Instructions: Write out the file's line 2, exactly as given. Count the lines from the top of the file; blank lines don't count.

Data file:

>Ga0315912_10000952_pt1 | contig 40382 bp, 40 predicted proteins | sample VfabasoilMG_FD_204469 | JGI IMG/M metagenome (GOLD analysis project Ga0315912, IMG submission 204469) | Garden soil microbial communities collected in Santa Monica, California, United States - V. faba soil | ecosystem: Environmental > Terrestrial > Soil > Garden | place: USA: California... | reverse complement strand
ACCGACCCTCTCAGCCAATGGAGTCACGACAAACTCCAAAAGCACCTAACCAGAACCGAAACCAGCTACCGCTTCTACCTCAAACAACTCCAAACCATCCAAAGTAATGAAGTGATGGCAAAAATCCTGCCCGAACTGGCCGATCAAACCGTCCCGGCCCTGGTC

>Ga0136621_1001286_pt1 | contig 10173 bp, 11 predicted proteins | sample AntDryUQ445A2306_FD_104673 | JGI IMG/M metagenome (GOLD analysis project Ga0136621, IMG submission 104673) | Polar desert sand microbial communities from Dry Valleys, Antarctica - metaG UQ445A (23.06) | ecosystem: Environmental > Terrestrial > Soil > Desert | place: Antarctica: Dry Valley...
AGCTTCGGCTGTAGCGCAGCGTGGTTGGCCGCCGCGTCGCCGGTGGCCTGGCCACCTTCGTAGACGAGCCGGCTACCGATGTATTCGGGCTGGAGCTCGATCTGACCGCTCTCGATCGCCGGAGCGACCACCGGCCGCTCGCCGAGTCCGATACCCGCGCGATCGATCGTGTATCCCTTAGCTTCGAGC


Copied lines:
ACCGACCCTCTCAGCCAATGGAGTCACGACAAACTCCAAAAGCACCTAACCAGAACCGAAACCAGCTACCGCTTCTACCTCAAACAACTCCAAACCATCCAAAGTAATGAAGTGATGGCAAAAATCCTGCCCGAACTGGCCGATCAAACCGTCCCGGCCCTGGTC